In the lawless reality of much of the post-Cold War world, private security is a booming business. And Canada, once noted for peacekeeping, is emerging as a source of talented guns for hire.
The industry has been booming for three years, but Foreign Affairs officials say the issue is not on their radar. At the same Canadian banks (like RBC) are laundering money on the Dutch Caribbean island of Curacao. Money flows via Brazil and Lebanon back to Canada.
Canadian Forces reports obtained by the Citizen warn that private firms are actively recruiting members of the elite Joint Task Force 2 special forces unit, but military officials have no idea how many commandos have left to work as hired guns.
The corporate soldiers — former Canadian Forces personnel and a few retired RCMP — have a different view of their work. Governments, standing armies and official organizations such as the UN are too bureaucratic to cope with the lawless reality of the post-Cold War world.
Private soldiers and companies are cheaper, they argue, and can react faster and more efficiently to the world’s security problems, including the political and economic sides of the story.
The men, who prefer to be called private security contractors, are employed overseas by mining companies and other large corporations to protect key installations or to advise on potential threats.
Aid agencies and governments use them to guard officials in dangerous places such as Iraq.
Smaller countries employ the men to train armies. In Saudi Arabia, retired Canadian Forces officers have instructed personnel in tank and light armored vehicle tactics.
The island of Curacao has many security entities to control the highly profitable drugs- and money flows. For starters all Dutch military organizations have set foot on Curacao. The Army, Marines, Coast Guard and Navy all have units represent to monitor the business.
Curacao is situated 30 miles off the coast of Venezuela, while the sister island of Aruba lies nearby Colombia, where the DEA rule and control the business encounters. Curacao offers all capabilities with its many offshore company managers entities.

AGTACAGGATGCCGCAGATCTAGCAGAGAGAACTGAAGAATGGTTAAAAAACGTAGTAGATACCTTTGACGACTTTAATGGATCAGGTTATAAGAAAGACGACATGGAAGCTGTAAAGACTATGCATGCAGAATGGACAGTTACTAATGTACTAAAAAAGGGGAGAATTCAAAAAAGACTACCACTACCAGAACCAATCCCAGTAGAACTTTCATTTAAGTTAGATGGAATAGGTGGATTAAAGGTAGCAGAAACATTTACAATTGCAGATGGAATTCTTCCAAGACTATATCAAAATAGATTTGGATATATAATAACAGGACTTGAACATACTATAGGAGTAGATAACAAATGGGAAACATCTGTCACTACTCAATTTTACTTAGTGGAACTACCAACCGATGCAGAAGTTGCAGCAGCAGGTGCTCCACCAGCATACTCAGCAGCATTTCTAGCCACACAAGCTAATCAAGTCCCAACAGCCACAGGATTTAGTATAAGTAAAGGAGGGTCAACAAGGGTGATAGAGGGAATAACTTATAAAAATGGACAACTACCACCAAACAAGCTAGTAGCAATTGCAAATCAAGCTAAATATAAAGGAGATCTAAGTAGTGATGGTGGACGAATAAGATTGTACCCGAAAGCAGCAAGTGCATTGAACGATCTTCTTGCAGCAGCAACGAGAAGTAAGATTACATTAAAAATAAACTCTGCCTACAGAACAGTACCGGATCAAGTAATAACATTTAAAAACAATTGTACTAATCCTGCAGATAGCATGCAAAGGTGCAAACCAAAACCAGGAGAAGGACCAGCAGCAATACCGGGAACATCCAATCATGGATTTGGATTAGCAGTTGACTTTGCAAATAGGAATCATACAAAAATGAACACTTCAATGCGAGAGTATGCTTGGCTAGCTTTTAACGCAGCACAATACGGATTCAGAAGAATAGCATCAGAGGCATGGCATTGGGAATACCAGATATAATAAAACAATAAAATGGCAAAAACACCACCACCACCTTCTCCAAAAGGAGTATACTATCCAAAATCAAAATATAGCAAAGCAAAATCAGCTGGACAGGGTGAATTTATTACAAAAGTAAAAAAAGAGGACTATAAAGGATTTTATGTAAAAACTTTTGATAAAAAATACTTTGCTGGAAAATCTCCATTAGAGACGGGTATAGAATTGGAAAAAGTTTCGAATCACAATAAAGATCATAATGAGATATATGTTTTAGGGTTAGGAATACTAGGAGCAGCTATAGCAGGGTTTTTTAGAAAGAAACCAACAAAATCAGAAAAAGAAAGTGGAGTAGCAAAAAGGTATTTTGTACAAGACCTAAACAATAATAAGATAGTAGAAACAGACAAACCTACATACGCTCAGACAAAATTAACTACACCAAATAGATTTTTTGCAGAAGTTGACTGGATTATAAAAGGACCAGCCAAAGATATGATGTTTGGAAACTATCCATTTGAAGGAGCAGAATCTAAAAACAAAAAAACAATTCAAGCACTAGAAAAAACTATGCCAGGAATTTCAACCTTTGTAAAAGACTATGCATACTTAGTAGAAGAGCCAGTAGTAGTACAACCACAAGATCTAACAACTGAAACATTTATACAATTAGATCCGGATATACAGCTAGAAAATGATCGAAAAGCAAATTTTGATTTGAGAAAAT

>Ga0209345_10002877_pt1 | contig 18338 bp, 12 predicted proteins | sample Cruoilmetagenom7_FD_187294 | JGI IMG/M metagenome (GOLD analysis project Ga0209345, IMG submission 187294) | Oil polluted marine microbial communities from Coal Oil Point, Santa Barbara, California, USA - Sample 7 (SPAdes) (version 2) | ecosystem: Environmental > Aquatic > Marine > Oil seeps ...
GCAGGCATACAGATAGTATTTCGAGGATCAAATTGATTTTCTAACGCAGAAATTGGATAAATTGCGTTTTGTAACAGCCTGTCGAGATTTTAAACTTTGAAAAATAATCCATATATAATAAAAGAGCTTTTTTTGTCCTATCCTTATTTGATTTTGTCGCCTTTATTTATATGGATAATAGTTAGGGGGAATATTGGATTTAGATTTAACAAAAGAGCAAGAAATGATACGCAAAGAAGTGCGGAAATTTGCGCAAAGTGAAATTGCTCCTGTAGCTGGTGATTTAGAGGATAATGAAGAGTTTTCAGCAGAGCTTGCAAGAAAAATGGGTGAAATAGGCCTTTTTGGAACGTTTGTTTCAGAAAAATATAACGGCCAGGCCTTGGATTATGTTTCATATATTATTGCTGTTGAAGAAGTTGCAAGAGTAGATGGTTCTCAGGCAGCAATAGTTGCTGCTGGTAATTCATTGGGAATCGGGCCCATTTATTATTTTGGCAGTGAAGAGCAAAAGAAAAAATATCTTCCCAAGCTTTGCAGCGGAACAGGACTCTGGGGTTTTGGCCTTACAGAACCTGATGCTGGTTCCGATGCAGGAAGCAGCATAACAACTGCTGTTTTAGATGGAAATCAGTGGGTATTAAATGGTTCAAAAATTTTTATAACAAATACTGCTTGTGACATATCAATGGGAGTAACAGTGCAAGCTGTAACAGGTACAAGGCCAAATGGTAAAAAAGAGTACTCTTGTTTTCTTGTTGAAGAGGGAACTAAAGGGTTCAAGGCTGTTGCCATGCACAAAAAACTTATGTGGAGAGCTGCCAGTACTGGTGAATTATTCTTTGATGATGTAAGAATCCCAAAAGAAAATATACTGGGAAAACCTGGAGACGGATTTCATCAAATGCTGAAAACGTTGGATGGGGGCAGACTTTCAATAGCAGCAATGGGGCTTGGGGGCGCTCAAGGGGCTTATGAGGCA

Some soldiers of fortune go into combat with the units they train. Former Canadian Forces combat engineers have become a major presence in the private industry created to clear the millions of landmines left around the world in the aftermath of wars.
The work is secretive, so exact numbers are difficult to determine, but they are growing. Three Canadian security contractors have been killed in action in Iraq. There may be other Canadian deaths, but they have not been reported by families or individual firms.
Soldiers for hire are as old as war. But there was a resurgence in the 1990’s when individuals shook off the mercenary label and reinvented themselves as legitimate military companies.
Renting out from military firms has extended to regular Canadian missions. In the late 1990’s, Canadian troops in Haiti were transported in helicopters owned by International Charter Inc. of Oregon, a private company started by a former U.S. special forces officer.
The company’s reputation in the security industry was bolstered in 1996 after it defended the U.S. Embassy when rebels overran the Liberian capital of Monrovia. The men held out
against rebel attacks until a U.S. special forces team could arrive.
The companies, from Executive Outcomes in South Africa to Sandline International in England, produced slick brochures and promotional videos emphasizing their ability to offer private warfare.
Throughout the late-1990’s, the industry developed at a steady pace with the big USA companies, DynCorp, BlackWater and MPRI, with strong Pentagon connections, cornering much of the global market.
Executive Outcomes fought wars in Africa. Meanwhile, the hiring of Sandline International to battle rebels in Papua-New Guinea sparked a mutiny in the country’s armed forces. Some in the UN campaigned without success against the organizations.
ABC Flash Point Mercenary News 2023.